We must first determine whether Eng's statement advising that an investor could sell stock for a loss and then turn it into a gain violated Conduct Rule 2210. Eng neither addressed this question in his briefs to us or in the hearing before the NAC. However, in his initial hearing before the NASD he did assert that his statement did not violate the rule because it was referring to a tax strategy called "wash and sale". According to Eng, this strategy allows an investor who repurchases the same stock within 30 days of its sale to avoid reporting the loss and to later turn it into a gain if the price of the stock subsequently increases. The NAC found that the statement violated Conduct Rule 2210(d)(2)(C) because it contained a promise of a specific result for which there is no reasonable basis.
Eng's statement is most reasonably interpreted as a promise of a specific result, namely that a stock loss can somehow be turned into a gain. However, even under the tax strategy Eng posits, an investor merely avoids reporting a loss for tax purposes if the stock is repurchased within 30 days; he does not avoid the actual loss. Accordingly, we find that Eng's statement violated NASD Conduct Rule 2210(d)(2)(C).
Eng contends that the NASD's enforcement of Conduct Rule 2210 violated his free speech rights under the First Amendment to the Constitution. Eng concedes that the First Amendment restricts only government, not private, conduct. However, he argues that the NASD is a "governmental actor" because its disciplinary proceedings are subject to review by this agency. Since the NASD is a governmental actor, Eng contends, its disciplinary actions are subject to the limitations on government action imposed by the Constitution, including the First Amendment's prohibitions against governmental restrictions on speech.
Many courts and this Commission have determined that self-regulatory organizations such as the NASD are not subject to many of the constitutional limitations applicable to government agencies.2 With regard to the restrictions imposed by the First Amendment on government conduct, Eng does not cite any precedent in which the NASD was deemed to be a government entity for purposes of this Amendment, and we have found none.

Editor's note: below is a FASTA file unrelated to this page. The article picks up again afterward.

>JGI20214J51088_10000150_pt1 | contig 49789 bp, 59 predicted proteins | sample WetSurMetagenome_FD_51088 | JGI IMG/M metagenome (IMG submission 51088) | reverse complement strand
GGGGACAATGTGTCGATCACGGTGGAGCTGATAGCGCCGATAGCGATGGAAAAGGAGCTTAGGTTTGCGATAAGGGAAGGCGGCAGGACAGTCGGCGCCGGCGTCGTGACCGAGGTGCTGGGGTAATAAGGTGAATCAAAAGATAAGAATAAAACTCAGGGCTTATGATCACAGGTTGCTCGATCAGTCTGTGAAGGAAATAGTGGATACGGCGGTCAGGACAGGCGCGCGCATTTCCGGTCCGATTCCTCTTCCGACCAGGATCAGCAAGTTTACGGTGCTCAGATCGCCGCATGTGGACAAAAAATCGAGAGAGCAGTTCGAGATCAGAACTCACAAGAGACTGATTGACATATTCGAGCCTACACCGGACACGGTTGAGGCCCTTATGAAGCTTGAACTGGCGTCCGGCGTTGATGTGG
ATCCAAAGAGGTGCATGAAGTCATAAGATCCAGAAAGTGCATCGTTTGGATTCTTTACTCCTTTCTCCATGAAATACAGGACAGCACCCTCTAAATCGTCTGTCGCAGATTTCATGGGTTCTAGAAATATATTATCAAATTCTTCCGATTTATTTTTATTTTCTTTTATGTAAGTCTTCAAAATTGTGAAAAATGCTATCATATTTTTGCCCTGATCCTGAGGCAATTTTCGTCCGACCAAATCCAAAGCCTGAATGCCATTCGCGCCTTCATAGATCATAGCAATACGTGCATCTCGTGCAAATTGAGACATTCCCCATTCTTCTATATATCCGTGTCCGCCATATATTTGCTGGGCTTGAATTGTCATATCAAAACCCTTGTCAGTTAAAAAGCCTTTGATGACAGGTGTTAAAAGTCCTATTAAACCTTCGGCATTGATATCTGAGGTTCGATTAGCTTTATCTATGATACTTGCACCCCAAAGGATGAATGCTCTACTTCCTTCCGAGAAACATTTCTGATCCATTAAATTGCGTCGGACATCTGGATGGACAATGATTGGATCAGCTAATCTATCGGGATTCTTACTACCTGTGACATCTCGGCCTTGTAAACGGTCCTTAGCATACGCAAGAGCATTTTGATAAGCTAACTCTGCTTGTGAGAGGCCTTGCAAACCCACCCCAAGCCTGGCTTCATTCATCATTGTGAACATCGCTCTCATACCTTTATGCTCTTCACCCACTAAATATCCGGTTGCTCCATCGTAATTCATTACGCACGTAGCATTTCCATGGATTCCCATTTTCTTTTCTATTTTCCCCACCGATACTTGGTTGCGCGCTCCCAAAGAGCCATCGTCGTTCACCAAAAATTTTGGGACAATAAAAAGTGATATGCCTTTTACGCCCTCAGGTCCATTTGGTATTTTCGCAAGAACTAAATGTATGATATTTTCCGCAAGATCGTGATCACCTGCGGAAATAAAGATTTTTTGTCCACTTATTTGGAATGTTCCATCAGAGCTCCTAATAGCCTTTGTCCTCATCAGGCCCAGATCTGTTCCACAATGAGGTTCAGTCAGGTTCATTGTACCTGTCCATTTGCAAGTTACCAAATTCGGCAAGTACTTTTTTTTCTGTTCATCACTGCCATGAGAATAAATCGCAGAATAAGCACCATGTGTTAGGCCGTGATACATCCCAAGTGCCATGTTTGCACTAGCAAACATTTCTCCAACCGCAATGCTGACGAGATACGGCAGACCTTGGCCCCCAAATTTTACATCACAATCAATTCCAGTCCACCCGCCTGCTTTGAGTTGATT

Moreover, even if the NASD's enforcement of Conduct Rule 2210 were deemed to be state action, that action did not abridge Eng's First Amendment rights. The speech at issue here falls within the definition of commercial speech because it is speech that is designed to encourage a commercial transaction.3 As Eng himself hasadmitted, his reason for posting the Eng Rules on the Internet was "to put a little shingle out there." The subject of Eng's Rules is advice and tips for investing in the stock market. He identified himself on the GlobalForum site as a stockbroker and linked this page to LSI's Internet page.
Commercial speech is accorded less protection than other constitutionally-protected speech.4 In order to restrict commercial speech, the government is required to show that it has a substantial interest and that its restriction is carefully designed to achieve this interest, i.e. it is the most reasonably limited restriction available to achieve the government's interest.5 Commercial speech that is misleading or related to illegal activity can be banned.6 Conduct Rule 2210 is directed at speech that misleads by, among other things, giving a promise of a specific result for which there is no reasonable basis. Thus, even if the NASD were deemed to be a state actor, the enforcement of Conduct Rule 2210 would not violate its members' First Amendment rights.
Eng argues that he should not be subject to any sanctions for his conduct. Our review of the appropriateness of the NASD's sanctions is governed by Section 19(e)(2) of the Exchange Act, which requires us to determine whether a self-regulatory organization'ssanctions are excessive or oppressive or impose an unnecessary or inappropriate burden on competition.7 The proper sanctions depend on the facts and circumstances of each case.8 The sanction imposed by the NASD upon Eng, a letter of caution, was the minimum sanction that the NASD could have imposed.9 We conclude that the NASD's sanction is neither excessive, oppressive, nor an unnecessary or inappropriate burden on competition.